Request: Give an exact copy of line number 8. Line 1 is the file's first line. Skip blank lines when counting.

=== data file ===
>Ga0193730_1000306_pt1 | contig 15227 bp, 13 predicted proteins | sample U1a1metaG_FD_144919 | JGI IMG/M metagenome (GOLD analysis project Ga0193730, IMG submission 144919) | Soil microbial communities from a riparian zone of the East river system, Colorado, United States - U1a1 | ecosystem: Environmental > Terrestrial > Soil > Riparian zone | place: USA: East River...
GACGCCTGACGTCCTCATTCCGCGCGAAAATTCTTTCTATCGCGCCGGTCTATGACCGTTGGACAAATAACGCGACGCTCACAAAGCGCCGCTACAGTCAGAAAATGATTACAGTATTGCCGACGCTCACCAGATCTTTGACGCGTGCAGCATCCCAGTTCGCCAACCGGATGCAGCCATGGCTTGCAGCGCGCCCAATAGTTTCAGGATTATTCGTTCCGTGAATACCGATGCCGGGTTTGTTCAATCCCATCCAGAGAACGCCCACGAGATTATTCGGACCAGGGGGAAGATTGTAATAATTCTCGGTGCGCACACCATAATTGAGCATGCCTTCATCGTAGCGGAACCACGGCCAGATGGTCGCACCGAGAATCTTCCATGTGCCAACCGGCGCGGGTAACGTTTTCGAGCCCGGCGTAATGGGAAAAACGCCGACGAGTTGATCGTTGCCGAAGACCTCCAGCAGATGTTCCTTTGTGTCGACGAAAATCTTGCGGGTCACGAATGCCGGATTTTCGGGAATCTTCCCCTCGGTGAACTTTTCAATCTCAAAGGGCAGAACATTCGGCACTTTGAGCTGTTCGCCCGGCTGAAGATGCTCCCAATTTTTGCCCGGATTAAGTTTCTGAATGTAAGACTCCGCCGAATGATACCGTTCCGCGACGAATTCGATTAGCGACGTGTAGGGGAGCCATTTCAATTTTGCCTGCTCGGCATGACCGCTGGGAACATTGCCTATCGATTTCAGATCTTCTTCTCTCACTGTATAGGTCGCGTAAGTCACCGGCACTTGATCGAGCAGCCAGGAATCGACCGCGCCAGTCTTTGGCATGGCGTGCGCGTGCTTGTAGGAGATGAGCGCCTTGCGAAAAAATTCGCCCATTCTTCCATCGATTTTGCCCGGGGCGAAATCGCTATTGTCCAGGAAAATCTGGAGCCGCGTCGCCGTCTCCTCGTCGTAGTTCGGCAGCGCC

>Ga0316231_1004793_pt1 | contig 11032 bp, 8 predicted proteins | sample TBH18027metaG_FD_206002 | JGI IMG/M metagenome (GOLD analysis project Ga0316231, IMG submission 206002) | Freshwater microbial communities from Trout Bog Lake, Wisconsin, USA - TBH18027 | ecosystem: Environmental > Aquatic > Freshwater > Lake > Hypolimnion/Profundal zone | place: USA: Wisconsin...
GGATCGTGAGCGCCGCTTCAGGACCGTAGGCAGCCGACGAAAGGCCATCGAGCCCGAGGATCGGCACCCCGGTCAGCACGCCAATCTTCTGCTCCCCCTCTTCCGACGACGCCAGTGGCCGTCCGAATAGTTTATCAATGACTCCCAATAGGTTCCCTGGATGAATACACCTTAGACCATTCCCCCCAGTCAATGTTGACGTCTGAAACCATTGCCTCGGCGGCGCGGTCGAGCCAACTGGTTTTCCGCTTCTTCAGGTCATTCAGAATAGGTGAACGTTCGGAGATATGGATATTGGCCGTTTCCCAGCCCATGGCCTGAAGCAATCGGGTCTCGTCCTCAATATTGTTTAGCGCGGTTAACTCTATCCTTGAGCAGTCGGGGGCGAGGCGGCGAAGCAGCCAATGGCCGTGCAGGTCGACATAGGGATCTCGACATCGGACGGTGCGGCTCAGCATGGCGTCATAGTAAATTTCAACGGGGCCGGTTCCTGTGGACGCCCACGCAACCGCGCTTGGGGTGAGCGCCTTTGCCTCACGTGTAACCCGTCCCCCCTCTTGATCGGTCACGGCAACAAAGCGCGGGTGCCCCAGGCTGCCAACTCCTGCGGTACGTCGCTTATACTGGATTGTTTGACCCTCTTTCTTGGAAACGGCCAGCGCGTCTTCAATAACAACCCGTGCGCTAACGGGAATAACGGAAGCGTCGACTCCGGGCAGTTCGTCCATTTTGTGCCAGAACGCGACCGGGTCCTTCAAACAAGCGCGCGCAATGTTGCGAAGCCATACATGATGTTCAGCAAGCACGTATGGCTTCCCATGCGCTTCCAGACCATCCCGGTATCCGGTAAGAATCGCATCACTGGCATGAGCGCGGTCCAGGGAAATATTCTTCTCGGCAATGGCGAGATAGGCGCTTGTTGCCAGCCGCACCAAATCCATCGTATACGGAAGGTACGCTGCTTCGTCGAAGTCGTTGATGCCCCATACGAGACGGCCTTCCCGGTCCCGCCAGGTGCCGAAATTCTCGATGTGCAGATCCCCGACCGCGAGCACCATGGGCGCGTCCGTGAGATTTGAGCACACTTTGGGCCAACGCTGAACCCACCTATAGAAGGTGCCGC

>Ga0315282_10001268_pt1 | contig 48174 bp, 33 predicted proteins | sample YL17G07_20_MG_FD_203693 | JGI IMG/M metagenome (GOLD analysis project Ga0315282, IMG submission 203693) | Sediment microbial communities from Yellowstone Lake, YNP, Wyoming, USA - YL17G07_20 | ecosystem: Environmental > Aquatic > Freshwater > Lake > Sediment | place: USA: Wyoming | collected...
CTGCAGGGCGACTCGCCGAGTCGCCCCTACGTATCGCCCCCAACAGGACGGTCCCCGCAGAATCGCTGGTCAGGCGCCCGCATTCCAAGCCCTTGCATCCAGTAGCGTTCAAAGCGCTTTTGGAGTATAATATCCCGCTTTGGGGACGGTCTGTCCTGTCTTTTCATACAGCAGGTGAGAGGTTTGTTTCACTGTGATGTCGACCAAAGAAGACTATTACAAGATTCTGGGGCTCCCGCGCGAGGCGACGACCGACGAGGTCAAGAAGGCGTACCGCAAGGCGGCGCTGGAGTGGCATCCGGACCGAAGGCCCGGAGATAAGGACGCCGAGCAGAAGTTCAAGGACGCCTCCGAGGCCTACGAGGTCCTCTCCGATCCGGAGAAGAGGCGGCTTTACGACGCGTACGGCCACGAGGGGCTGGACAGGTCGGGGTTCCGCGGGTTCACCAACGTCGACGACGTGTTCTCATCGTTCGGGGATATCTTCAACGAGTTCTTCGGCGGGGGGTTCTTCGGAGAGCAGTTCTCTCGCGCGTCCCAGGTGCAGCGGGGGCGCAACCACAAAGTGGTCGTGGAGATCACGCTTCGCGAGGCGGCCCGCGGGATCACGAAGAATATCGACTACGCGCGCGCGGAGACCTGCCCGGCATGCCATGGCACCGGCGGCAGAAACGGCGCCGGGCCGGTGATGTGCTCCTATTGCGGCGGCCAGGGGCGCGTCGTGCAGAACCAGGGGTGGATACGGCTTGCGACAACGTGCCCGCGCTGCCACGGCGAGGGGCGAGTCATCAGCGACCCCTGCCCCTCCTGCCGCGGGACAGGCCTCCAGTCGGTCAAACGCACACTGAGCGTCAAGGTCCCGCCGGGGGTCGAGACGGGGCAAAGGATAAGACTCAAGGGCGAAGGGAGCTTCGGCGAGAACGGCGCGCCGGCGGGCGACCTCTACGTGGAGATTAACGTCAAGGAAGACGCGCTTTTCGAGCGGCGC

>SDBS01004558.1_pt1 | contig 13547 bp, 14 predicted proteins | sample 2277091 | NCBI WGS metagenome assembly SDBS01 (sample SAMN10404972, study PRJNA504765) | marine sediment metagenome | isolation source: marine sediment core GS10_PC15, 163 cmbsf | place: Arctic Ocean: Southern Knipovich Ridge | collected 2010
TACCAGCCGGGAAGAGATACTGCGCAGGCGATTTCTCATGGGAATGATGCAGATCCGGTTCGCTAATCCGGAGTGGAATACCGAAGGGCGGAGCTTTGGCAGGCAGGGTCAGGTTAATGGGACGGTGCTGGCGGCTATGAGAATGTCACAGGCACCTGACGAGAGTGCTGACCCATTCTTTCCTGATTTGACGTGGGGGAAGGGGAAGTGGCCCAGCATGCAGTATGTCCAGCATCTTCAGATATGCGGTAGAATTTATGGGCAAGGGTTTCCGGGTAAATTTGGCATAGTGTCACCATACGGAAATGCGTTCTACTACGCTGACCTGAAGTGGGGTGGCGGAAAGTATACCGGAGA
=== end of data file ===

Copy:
TACCAGCCGGGAAGAGATACTGCGCAGGCGATTTCTCATGGGAATGATGCAGATCCGGTTCGCTAATCCGGAGTGGAATACCGAAGGGCGGAGCTTTGGCAGGCAGGGTCAGGTTAATGGGACGGTGCTGGCGGCTATGAGAATGTCACAGGCACCTGACGAGAGTGCTGACCCATTCTTTCCTGATTTGACGTGGGGGAAGGGGAAGTGGCCCAGCATGCAGTATGTCCAGCATCTTCAGATATGCGGTAGAATTTATGGGCAAGGGTTTCCGGGTAAATTTGGCATAGTGTCACCATACGGAAATGCGTTCTACTACGCTGACCTGAAGTGGGGTGGCGGAAAGTATACCGGAGA